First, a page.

1867: Born on July 15 in Neuilly-sur-Seine, a suburb of Paris.
1876-1885: Studies natural sciences in Alsace.
1888: Armed service for the Chasseurs Alpins (Alpine Hunters).
1891: Begins studying medicine.
1892: Begins working as a doctor at St. Peter’s Hospital. Receives the vessel Courlis as a gift from his father
1893: Courlis replaced by Pourquoi-Pas, built in Bordeaux. Jean-Baptiste Charcot’s father dies. Continues working as a doctor at St. Peter’s Hospital.
1895: Completes medical training and officially becomes a medical doctor. First child, Marie-Louise (Marion), born.
1896: Marries Jeanne Hugo, the granddaughter of Victor Hugo. Buys a wooden schooner, renaming it Pourquoi-Pas? II.
1897: Sells the wooden schooner to buy an iron schooner which he renames Pourquoi-Pas? III. Quits work at St. Peter’s Hospital to begin working at the Pasteur Institute.
1898: Sails up the Nile River.
1899: Buys back the Pourquoi-Pas? II. His mother dies.
1900: Circumnavigates Ireland, getting caught in extremely bad weather.
1901: First scientific expedition mounted to the Shetland Islands, the Hebrides, and the Faroes aboard the Pourquoi-Pas? III. Publishes the first textbook in navigation intended for laymen which becomes the primary resource for sailing enthusiasts at least until WWII.
Sells Pourquoi-Pas? II and buy the iron schooner Rose Marine. The Naval Ministry hires him to investigate Faroese whaling near Jan Mayen.
1903: Français, Charcot’s first polar exploration ship, is launched in Saint-Malo. He chooses not to name this ship Pourquoi-Pas because of nationalist sentiment and because the Belgians had recently launched the research ship Belgica.
1903-1905: Charcot and his crew sail to Antarctica, which is the first French expedition there since Dumont d’Urville’s expedition in 1837-1840.
1905: Français is too damaged by her stay in the Southern Ocean to sail across the Atlantic. The Argentine government buys her and the explorers return home onboard the passenger ship Algérie. Charcot divorces Jeanne Hugo.
1907: Marries Marguerite “Meg” Cléry. She was a painter and illustrator who accompanied him on some of his voyages and showed him constant support. At the end of the year their daughter, Monique, is born.
1908: Pourquoi-Pas? IV, most widely known of the ships in that line, is launched on May 18 in Saint-Malo, Brittany.
1910: Charcot’s second Antarctic expedition. The Pourquoi-Pas is considered the best-equipped scientific research vessel of its time. When they return, she is used as an oceanographic research laboratory by the Natural History Museum of Paris, under the auspices of Charcot.
1911: Charcot’s second daughter, Martine, is born.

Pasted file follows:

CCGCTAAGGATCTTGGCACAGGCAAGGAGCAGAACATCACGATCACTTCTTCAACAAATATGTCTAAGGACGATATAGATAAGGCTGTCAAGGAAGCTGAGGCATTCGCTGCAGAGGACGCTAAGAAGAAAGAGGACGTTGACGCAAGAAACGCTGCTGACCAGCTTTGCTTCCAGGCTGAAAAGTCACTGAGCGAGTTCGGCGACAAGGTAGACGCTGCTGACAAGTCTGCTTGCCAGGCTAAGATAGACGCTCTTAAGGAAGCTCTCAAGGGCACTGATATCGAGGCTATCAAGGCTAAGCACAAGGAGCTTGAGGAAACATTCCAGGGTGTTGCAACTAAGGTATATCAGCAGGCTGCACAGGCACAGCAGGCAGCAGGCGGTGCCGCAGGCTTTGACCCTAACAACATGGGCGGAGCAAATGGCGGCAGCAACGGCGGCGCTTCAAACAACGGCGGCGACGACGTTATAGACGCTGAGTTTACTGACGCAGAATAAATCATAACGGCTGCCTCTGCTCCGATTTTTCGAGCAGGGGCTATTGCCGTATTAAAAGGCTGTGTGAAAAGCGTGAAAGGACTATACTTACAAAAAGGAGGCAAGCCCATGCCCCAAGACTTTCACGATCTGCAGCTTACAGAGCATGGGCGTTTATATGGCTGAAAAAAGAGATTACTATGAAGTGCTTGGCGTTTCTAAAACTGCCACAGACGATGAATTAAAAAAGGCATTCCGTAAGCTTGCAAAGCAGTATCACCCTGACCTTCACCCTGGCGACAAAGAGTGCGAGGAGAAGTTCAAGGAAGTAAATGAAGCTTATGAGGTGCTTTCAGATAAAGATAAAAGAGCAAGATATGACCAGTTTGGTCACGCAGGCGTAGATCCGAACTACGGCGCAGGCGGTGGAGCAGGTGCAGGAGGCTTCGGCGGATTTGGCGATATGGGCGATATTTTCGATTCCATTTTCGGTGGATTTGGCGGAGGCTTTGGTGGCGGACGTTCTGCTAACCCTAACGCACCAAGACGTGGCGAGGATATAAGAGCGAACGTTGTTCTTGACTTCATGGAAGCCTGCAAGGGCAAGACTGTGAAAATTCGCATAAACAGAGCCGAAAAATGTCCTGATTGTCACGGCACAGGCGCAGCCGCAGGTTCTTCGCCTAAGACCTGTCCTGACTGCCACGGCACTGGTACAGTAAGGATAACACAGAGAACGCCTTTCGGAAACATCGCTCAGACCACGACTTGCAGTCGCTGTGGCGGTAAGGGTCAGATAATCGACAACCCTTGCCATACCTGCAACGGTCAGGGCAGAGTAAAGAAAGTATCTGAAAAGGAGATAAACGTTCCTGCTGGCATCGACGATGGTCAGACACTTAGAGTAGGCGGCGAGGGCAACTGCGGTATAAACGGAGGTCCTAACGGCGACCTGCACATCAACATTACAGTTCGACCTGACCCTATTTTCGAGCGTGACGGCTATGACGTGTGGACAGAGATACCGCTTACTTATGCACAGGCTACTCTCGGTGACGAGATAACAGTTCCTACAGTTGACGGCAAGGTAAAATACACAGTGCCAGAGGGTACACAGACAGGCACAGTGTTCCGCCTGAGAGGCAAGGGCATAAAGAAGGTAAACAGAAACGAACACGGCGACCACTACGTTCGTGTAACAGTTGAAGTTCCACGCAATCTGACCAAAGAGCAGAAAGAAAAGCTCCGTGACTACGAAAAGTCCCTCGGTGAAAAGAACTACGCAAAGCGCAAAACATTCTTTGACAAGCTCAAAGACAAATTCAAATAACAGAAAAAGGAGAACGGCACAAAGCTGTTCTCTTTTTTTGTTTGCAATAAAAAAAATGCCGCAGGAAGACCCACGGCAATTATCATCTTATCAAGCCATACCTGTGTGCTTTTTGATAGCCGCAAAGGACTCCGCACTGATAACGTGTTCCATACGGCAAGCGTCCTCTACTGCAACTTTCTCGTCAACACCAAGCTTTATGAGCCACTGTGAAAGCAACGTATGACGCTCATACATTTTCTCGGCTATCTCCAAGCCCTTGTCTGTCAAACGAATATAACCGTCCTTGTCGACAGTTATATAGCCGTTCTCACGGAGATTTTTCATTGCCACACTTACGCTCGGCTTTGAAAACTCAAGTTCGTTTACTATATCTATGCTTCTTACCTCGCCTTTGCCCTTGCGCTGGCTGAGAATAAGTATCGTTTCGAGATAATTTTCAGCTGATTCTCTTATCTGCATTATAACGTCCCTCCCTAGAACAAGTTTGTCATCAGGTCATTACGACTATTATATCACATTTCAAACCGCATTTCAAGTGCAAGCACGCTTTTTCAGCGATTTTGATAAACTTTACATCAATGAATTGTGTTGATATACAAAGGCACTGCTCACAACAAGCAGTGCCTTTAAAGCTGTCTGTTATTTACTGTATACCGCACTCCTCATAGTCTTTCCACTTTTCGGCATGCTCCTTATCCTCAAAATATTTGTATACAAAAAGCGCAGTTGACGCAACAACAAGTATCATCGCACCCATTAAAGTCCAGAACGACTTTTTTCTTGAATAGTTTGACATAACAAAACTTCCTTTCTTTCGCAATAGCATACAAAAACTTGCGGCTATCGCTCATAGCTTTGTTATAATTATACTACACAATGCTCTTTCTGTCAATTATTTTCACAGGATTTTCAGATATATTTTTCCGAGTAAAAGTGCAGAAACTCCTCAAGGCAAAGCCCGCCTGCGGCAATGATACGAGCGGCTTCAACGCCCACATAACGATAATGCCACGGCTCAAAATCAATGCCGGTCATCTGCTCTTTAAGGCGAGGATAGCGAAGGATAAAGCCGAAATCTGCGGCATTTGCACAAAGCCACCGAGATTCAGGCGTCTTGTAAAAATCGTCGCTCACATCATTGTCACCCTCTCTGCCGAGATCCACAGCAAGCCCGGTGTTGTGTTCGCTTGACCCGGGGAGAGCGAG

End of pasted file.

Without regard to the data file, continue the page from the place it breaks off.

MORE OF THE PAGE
1913: Charcot is elected president of the French Yacht Club, which office he held for 23 years.
1914: Pourquoi-Pas? is on an annual research cruise when WWI breaks out and is called to port in Cherbourg. Charcot is inducted into the military as a doctor.
1915: British Naval Command has Charcot captain a ship whose role is to lure enemy submarines in close enough to destroy them. He calls the ship Meg.
1916 – 1918: Provided ideas for the design of three anti-submarine ships. Pourquoi-Pas? loaned to the Lorient sailing school. When the war ends, Pourquoi-Pas? is returned in mint condition. The Ministry of Education and the French Naval Command decide to launch the ship with military honor every year.
1919: Charcot is promoted to the position of Lieutenant Commander in the Naval Reserve.
1920: Promoted to Commander. Pourquois-Pas? returns to research expeditions with annual cruises from Saint-Malo, through the English Channel to the Mediterranean Sea and other northern seas until 1925.
1921: Charcot succeeds in taking sonar measurements of the Rockall Trough in the Atlantic, which completely change our understanding of the feature. Joins the Naval Academy.
1923: Promoted to Captain in the French Navy.
1925: Expedition to Jan Mayen and East Greenland (Scoresby Sund).
1926: Elected to the Scientific Academy. Chosen to lead an expedition to Jamesland, the north coast of the Scoresby Sund. Due to his age, he is no longer ship’s captain and receives the title expedition leader from the Navy. He becomes vice president of the French Geological Society.
1927: His oldest daughter, Marie-Louise (Marion), dies.
1928: Participates in the search for Commander René Guilbaud (1890-1928) and Norwegian expedition leader Roald Amundsen (1872-1928) who were searching for the Italian General Umbergo Nobile (1885-1978), a passenger on the airship Italia in May, 1928.
1930: Accepted into the French Medical Academy.
1931: Pourquoi-Pas? prepares to host a French Arctic expedition to Rosenvinge (in Scroesby Sund, Greenland).
1934: In August, Pourquoi-Pas? sets sail with an anthropology expedition from Trocadéro in Paris to East Greenland. Charcot is given an Order of Merit.
1935: Anthropological expedition returns to the Trocadéro after fourteen months in Ammassalik. Charcot’s daughter Monique is married in Saint-Servan.
1936: Charcot receives news of the birth of his granddaughter Anne-Marie in Chambéry, but never sees her. On the morning of September 16 the Pourquois-Pas? sinks off Álftanes á Mýrum, claiming the lives of all onboard except one.